This article seeks to explore the dynamic data masking  as service paradigm and the challenges introduced by that. Today, efficient data processing is a fundamental and vital issue for almost every scientific, academic, or business organization. Therefore the organizations end up installing and managing database management systems to satisfy different data processing needs.

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Although it is possible to purchase the necessary dynamic data masking software, hardware, deploy database products, establish network connectivity, and hire the professional people who run the system, as a traditional solution, this solution has been getting increasingly expensive and impractical as the database systems and problems become larger and more complicated. As described above, the traditional solution entails different costs. It might be arguable that hardware, software, and network costs are decreasing constantly.

In the future, it is likely that computing solution costs will be dominated by people costs. There is need for database backup, database restore, and database reorganization to reclaim space or to restore preferable arrangement of dynamic data. Migration from one database version to the next, without impacting solution availability, is an art still in its infancy. Parts of a database solution, if not the entire solution usually become unavailable during version change.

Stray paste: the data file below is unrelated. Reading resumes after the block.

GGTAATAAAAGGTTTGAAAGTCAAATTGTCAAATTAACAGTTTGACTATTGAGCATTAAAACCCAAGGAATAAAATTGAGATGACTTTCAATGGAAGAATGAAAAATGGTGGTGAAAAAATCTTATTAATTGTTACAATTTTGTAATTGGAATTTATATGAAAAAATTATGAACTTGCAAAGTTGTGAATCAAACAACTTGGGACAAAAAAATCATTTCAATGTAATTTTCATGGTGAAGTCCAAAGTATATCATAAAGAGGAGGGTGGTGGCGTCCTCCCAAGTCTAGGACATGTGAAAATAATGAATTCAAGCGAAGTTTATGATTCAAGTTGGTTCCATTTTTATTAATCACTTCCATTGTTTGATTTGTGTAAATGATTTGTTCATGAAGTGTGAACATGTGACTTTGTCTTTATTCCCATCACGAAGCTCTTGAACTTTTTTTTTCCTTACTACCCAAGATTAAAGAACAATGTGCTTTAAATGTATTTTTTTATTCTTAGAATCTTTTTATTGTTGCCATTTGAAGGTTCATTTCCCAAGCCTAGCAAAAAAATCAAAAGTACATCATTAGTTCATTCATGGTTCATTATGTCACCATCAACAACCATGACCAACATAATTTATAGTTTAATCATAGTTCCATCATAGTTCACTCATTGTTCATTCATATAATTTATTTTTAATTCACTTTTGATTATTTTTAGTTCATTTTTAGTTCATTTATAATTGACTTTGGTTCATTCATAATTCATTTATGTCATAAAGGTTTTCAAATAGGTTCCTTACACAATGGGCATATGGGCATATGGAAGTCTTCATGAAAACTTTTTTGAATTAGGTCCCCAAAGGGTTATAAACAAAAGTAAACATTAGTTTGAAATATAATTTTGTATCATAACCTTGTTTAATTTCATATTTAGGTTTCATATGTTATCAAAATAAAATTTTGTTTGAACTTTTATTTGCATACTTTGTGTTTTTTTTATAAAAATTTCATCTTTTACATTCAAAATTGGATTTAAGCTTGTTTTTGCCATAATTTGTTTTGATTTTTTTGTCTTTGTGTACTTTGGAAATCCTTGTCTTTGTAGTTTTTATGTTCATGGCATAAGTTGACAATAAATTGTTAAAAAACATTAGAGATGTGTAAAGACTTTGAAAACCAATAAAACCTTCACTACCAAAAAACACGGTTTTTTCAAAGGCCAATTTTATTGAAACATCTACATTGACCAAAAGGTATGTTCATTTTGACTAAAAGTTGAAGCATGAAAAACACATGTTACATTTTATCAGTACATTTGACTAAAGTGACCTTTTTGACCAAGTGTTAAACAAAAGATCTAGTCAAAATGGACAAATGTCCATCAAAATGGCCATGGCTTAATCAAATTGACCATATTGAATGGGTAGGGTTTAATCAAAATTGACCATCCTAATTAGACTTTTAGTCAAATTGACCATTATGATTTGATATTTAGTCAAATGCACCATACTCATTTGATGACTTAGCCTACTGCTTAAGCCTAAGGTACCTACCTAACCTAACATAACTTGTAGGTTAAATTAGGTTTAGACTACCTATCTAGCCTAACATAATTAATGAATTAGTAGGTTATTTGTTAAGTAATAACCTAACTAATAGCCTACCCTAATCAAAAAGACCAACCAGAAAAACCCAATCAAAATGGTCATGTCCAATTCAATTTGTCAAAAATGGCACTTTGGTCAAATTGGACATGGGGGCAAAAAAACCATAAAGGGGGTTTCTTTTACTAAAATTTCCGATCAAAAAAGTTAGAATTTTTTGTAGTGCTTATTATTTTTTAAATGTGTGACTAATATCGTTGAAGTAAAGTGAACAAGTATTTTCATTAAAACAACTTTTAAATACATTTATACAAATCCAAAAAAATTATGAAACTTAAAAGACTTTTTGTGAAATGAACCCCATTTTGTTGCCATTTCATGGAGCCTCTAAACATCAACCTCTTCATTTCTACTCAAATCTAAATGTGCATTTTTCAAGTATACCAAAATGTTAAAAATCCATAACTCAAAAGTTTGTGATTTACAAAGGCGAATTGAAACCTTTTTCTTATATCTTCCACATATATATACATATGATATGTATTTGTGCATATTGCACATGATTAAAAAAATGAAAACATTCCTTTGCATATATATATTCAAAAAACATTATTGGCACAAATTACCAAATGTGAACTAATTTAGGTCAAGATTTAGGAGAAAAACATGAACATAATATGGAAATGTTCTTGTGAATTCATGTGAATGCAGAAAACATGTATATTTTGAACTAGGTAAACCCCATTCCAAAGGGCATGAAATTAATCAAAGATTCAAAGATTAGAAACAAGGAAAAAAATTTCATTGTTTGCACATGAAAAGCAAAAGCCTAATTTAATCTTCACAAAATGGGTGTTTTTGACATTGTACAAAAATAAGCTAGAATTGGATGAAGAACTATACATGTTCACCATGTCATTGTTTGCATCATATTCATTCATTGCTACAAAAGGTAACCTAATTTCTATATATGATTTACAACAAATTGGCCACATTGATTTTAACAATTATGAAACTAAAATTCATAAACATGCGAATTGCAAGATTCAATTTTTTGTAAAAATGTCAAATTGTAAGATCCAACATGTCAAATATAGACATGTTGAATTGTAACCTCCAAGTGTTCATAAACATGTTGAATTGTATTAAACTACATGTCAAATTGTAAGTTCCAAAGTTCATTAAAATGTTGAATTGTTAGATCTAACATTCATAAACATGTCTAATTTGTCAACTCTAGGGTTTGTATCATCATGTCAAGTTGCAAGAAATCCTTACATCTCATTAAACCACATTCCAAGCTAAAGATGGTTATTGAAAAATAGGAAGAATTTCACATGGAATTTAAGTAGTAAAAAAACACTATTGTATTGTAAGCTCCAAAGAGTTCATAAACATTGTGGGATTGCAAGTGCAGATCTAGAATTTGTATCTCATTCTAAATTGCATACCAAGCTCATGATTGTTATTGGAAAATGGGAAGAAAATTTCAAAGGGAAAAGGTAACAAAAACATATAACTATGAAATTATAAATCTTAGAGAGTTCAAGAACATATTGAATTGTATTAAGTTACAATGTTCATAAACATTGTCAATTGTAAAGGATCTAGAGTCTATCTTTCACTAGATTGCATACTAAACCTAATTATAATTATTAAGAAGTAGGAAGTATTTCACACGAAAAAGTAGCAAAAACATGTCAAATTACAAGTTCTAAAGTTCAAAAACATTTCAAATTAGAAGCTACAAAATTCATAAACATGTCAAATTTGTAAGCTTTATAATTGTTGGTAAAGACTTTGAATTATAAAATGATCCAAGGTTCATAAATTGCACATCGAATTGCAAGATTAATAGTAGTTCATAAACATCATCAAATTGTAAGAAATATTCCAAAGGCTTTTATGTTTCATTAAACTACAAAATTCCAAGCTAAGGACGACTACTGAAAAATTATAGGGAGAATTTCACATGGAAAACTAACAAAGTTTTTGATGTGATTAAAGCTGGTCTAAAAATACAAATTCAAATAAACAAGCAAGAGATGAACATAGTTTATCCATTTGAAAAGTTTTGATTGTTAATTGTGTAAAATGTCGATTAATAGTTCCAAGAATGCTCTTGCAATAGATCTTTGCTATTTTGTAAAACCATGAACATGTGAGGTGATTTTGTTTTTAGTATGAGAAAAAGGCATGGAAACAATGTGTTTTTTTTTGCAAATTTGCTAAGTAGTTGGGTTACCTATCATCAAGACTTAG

An organization that provides database as a service has an opportunity to do these tasks and offer a value proposition provided it is efficient. The new paradigm challenges the traditional model of data management followed by current organizations. Dynamic data masking service provider provides seamless mechanisms for organizations to create, store, and access their databases.

Moreover, the entire responsibility of database management, i.e., dynamic data masking backup, administration, restoration and database reorganization to reclaim space or to restore preferable arrangement of data, migration from one database version to the next without impacting availability will befall such an organization.

Users wishing to access data will now access it using the hardware and software at the service provider instead of their own organization’s computing infrastructure. The application would not be impacted by outages due to software, hardware and network-

The technological aspects of developing database as a service lead to new research challenges.

Challenges In Providing Data Masking As A Service

First and foremost is the issue of dynamic data masking privacy. In database as service provision model, user data needs to reside on the premises of the database service provider. Most corporations view their data as a very valuable asset. The service provider would need to provide sufficient security measures to guard the data privacy. We propose data encryption as the solution to this problem.

Secondly, another key challenge in providing database as a service is that of performance. Since the interaction between the users and the database service provider takes place in a different medium, the network, than it does in traditional databases, there are potential overheads introduced by this architecture. Therefore the sources of performance degradation and its significance should be determined.

Finally, another common challenge faced in providing database as a service is that of an appropriate user interface. Clearly, the interface must be user friendly; yet it needs to be powerful enough to allow ease in building applications.

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